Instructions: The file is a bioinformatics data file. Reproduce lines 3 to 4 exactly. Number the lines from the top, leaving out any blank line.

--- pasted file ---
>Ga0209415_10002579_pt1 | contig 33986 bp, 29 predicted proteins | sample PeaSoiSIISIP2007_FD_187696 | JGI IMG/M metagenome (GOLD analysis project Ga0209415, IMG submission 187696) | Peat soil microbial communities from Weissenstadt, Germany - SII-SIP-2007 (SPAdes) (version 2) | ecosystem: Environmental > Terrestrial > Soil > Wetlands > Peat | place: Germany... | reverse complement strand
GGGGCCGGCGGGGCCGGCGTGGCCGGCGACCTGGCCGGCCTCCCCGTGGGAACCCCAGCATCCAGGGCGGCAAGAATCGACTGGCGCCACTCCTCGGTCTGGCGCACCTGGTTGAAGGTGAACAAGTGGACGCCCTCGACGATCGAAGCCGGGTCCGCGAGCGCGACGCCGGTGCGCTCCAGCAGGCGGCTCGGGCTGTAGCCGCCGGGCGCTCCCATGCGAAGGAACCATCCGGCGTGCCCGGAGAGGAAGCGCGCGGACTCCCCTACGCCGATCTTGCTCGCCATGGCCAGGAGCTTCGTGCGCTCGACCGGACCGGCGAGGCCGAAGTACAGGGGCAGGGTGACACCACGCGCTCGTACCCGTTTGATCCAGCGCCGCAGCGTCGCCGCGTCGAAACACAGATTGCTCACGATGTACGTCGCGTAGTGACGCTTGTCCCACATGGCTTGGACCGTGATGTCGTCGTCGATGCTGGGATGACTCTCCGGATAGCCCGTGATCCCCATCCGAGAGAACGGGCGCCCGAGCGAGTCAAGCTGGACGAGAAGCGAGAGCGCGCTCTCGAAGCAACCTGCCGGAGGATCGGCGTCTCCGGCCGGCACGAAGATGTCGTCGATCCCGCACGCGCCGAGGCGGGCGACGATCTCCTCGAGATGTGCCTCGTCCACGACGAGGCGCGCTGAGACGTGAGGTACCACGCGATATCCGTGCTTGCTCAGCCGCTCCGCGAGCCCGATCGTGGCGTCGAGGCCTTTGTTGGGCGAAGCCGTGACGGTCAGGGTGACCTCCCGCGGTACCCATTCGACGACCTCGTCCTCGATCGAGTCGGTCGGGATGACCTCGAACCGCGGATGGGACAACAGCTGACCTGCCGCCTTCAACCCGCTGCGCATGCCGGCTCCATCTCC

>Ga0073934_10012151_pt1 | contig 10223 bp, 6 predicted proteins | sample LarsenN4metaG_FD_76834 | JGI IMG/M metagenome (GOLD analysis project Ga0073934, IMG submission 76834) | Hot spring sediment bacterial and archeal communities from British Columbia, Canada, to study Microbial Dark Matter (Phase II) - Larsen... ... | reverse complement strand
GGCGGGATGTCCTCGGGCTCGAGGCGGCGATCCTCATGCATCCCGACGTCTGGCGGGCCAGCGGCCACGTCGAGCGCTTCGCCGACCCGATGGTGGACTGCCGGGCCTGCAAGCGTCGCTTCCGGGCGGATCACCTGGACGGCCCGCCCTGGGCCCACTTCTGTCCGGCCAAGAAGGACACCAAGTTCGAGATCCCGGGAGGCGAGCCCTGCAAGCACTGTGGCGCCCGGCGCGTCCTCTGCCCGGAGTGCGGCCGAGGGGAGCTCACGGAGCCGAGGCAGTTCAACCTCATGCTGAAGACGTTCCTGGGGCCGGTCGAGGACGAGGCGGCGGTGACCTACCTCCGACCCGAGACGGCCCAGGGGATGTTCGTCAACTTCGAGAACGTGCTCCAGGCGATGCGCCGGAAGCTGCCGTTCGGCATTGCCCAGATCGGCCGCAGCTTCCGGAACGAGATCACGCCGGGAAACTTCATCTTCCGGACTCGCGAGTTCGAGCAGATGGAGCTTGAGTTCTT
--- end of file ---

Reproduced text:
>Ga0073934_10012151_pt1 | contig 10223 bp, 6 predicted proteins | sample LarsenN4metaG_FD_76834 | JGI IMG/M metagenome (GOLD analysis project Ga0073934, IMG submission 76834) | Hot spring sediment bacterial and archeal communities from British Columbia, Canada, to study Microbial Dark Matter (Phase II) - Larsen... ... | reverse complement strand
GGCGGGATGTCCTCGGGCTCGAGGCGGCGATCCTCATGCATCCCGACGTCTGGCGGGCCAGCGGCCACGTCGAGCGCTTCGCCGACCCGATGGTGGACTGCCGGGCCTGCAAGCGTCGCTTCCGGGCGGATCACCTGGACGGCCCGCCCTGGGCCCACTTCTGTCCGGCCAAGAAGGACACCAAGTTCGAGATCCCGGGAGGCGAGCCCTGCAAGCACTGTGGCGCCCGGCGCGTCCTCTGCCCGGAGTGCGGCCGAGGGGAGCTCACGGAGCCGAGGCAGTTCAACCTCATGCTGAAGACGTTCCTGGGGCCGGTCGAGGACGAGGCGGCGGTGACCTACCTCCGACCCGAGACGGCCCAGGGGATGTTCGTCAACTTCGAGAACGTGCTCCAGGCGATGCGCCGGAAGCTGCCGTTCGGCATTGCCCAGATCGGCCGCAGCTTCCGGAACGAGATCACGCCGGGAAACTTCATCTTCCGGACTCGCGAGTTCGAGCAGATGGAGCTTGAGTTCTT